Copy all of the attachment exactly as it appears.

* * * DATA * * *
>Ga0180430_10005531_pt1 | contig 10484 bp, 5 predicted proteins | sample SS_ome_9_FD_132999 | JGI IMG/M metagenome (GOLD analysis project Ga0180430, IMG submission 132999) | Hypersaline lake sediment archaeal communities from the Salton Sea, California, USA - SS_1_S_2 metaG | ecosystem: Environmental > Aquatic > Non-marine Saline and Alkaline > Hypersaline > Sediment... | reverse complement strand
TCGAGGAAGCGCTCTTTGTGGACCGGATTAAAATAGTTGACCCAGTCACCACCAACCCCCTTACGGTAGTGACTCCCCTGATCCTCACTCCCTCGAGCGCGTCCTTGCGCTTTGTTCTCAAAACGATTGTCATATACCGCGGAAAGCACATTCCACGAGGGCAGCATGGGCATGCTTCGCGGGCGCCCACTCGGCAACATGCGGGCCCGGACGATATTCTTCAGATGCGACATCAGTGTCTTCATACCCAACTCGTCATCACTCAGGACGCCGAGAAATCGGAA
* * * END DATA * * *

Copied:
>Ga0180430_10005531_pt1 | contig 10484 bp, 5 predicted proteins | sample SS_ome_9_FD_132999 | JGI IMG/M metagenome (GOLD analysis project Ga0180430, IMG submission 132999) | Hypersaline lake sediment archaeal communities from the Salton Sea, California, USA - SS_1_S_2 metaG | ecosystem: Environmental > Aquatic > Non-marine Saline and Alkaline > Hypersaline > Sediment... | reverse complement strand
TCGAGGAAGCGCTCTTTGTGGACCGGATTAAAATAGTTGACCCAGTCACCACCAACCCCCTTACGGTAGTGACTCCCCTGATCCTCACTCCCTCGAGCGCGTCCTTGCGCTTTGTTCTCAAAACGATTGTCATATACCGCGGAAAGCACATTCCACGAGGGCAGCATGGGCATGCTTCGCGGGCGCCCACTCGGCAACATGCGGGCCCGGACGATATTCTTCAGATGCGACATCAGTGTCTTCATACCCAACTCGTCATCACTCAGGACGCCGAGAAATCGGAA